Author of The Lighthouse Stevensons, the story of the Stevenson family who designed and constructed 97 Scottish lighthouses, Bella Bathurst’s latest book, The Wreckers, deals with the murky, mythic practice of wrecking around the British coast. Here, she chooses her top 10 books on the sea.
1. The Rime of the Ancient Mariner by Samuel Taylor Coleridge
OK, it’s a poem, but so what? It’s long and narrative, and for most readers the Ancient Mariner has superseded both Homer and the Bible as the first and deepest source of all our sea-imagery.
2. Moby Dick by Herman Melville
The original, and still the best. Melville spent time both on whaling ships and a man-of-war, and it shows. His masterpiece is as much an education in 19th-century shipboard life as it is the story of man against leviathan.
3. The Depths of the Sea by R Wyville Thompson
Before the Challenger expeditions, the deep sea was seen as the dead zone; black, depthless, purgatorial. After the Challenger expeditions, the deeps were revealed to be as rich in life as a riverbed or a tropical jungle. The Challenger’s crew not only brought back evidence of life in the abyss, they changed forever the way we perceive and use the sea.
4. Records of a Family of Engineers by Robert Louis Stevenson
Though this is only a fragment, Robert Louis Stevenson’s brief family biography contains a treasury of fact and anecdote about the northern seas. His family were engineers who built all the Scottish lights, and Stevenson himself trained as an engineer. Part of the beauty of Records is its ambivalence; Stevenson loved and pined for the sea, but he also understood how corroding that love could be.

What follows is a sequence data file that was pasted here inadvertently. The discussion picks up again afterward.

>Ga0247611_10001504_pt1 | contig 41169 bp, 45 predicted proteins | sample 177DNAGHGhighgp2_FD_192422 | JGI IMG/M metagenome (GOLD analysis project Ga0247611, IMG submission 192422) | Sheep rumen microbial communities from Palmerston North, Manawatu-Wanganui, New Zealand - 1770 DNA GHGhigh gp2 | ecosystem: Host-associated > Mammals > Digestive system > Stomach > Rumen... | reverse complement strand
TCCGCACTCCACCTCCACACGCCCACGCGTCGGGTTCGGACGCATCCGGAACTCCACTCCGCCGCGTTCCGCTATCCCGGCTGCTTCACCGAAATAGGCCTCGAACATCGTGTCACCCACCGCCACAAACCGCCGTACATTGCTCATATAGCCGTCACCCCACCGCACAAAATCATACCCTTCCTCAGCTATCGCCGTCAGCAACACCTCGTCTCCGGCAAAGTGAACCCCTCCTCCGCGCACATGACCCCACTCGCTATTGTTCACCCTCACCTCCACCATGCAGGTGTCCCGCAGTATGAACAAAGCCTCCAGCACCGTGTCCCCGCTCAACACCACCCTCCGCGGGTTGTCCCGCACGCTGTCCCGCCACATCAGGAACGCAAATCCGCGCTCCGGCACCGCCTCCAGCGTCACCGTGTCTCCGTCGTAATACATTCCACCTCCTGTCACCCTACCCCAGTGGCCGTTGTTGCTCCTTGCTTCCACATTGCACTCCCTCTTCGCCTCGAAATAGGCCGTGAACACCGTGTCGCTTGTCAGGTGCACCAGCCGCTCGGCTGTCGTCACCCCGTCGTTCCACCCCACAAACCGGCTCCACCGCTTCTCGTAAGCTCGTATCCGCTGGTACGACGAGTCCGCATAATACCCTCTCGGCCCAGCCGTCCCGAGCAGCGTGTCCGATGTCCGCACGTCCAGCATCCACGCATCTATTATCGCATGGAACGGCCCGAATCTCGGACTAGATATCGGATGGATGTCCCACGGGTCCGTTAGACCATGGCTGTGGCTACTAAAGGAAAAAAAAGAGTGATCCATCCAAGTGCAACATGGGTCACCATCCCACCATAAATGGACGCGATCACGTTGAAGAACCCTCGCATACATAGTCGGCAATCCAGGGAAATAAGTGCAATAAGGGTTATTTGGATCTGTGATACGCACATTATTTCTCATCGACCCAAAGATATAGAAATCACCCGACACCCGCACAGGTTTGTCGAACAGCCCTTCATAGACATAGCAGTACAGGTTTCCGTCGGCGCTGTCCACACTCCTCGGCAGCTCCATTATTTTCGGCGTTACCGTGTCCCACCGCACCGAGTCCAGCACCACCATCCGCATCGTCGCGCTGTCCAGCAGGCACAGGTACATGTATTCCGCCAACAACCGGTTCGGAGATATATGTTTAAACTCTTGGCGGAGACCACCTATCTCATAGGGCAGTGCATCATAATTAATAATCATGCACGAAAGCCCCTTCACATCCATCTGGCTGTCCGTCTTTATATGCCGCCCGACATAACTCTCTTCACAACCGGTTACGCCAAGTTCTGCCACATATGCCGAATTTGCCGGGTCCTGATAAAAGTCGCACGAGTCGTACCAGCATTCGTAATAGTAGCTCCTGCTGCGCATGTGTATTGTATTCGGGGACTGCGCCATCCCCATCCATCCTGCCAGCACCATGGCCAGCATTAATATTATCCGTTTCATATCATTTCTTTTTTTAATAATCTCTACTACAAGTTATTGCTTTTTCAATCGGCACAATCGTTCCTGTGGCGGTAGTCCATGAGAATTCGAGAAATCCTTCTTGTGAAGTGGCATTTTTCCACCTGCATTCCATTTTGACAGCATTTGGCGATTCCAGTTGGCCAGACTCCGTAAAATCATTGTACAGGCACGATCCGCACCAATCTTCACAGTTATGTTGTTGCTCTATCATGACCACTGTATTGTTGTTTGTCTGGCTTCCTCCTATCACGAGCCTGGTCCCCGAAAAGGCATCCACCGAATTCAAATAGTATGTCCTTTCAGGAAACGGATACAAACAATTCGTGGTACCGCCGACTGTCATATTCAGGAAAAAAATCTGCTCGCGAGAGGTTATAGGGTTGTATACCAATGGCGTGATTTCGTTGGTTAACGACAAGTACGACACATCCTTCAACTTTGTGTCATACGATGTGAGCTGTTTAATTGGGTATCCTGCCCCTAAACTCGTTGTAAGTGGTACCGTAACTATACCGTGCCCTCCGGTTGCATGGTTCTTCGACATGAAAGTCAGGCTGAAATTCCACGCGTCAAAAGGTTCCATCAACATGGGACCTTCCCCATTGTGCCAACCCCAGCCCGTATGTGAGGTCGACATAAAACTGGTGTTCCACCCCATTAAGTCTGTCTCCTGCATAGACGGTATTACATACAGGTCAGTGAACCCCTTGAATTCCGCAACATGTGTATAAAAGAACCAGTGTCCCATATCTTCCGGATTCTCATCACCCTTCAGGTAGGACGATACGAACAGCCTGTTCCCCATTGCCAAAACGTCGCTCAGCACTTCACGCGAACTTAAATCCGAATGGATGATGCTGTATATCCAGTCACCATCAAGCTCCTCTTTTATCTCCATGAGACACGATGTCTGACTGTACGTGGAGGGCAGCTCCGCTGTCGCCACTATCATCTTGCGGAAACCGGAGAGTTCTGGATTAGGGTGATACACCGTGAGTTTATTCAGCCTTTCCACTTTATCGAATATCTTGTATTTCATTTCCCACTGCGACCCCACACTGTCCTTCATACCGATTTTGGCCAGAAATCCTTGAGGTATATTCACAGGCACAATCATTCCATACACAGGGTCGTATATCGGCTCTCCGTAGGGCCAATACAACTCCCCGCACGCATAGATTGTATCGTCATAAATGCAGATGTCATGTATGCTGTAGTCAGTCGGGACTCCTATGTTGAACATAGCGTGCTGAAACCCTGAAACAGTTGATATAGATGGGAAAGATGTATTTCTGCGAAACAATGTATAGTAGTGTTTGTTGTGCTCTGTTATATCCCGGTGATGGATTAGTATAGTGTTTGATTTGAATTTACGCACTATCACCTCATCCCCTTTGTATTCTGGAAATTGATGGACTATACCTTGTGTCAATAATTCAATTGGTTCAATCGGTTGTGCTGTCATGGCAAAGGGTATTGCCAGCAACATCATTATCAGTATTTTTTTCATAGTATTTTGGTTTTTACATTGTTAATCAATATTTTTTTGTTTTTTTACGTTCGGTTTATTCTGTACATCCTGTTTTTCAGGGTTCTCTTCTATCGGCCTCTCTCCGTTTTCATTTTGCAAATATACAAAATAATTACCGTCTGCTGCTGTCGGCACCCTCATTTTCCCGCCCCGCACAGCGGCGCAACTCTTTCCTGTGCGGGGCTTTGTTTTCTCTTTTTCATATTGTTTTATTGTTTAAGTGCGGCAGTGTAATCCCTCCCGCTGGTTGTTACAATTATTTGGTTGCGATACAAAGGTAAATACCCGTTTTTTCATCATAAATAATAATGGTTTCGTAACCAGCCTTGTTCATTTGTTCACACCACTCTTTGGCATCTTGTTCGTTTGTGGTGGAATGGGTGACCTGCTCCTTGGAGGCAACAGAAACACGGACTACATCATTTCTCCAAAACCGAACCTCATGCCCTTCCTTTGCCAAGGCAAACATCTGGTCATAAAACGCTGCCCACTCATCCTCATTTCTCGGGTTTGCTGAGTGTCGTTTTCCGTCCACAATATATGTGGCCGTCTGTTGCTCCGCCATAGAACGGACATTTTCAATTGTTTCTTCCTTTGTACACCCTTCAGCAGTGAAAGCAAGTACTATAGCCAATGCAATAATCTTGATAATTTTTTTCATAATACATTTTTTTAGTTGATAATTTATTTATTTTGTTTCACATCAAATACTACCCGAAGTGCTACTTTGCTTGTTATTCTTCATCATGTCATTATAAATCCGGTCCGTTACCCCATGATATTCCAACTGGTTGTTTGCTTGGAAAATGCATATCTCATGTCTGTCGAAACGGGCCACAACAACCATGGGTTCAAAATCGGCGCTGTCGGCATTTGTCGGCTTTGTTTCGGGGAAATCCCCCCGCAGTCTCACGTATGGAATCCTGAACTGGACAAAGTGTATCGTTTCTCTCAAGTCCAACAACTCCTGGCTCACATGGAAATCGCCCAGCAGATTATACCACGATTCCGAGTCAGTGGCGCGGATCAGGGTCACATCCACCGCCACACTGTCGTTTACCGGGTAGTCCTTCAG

5. Seven-Tenths by James Hamilton-Paterson
Describing this as a book of essays on the sea is accurate, but reductive. Hamilton-Paterson takes saltwater as a starting point for a book full of strange and beautiful musings on the facts and myths of ocean life, from sonar pings to the deep-sea dead.
6. Coasting by Jonathan Raban
In 1984, Jonathan Raban took a trip around the coast of Britain in a one-man boat. Coasting, his account of that voyage, not only contains some sublime writing on the sea and its meanings, but also offers an acute new angle on our island life.
7. Woman Alone: Sailing Solo Across the Atlantic by Clare Francis
Francis was the first woman to cross the Atlantic singlehanded. Endearingly – and like Ellen MacArthur 30 years after her – Francis’s account of her journey is just as much a record of homesickness, discomfort and fear as it is of courage and lonely skill.
8. The Aubrey/Maturin Series by Patrick O’Brian
You can read this fabulous series of novels for advice on the correct use of spankers and futtocks, you can read them for their exuberance and humanity, or you can just read them because they’re compulsive and you fancy Stephen Maturin.
9. Lighthouse by Tony Parker
In the 1970s, Tony Parker – the godfather of British interviewers – went out to the edges of England to find and record the last generation of lighthouse keepers. The result was not only an exceptional insight into a singular breed of men, but an unrivalled depiction of life on England’s extremities.
10. Shipwreck: Photographs by the Gibsons of Scilly, by John Fowles
The novelist John Fowles wrote the accompanying text for this compendium of shipwreck photographs by the Gibson family of photographers. Their images of sailing vessels embayed on the shores of the Scillies or Cornwall are classics, as notable for their melancholy elegance as for their tell-tale details.
Full article: http://www.guardian.co.uk/books/2005/may/04/top10s.sea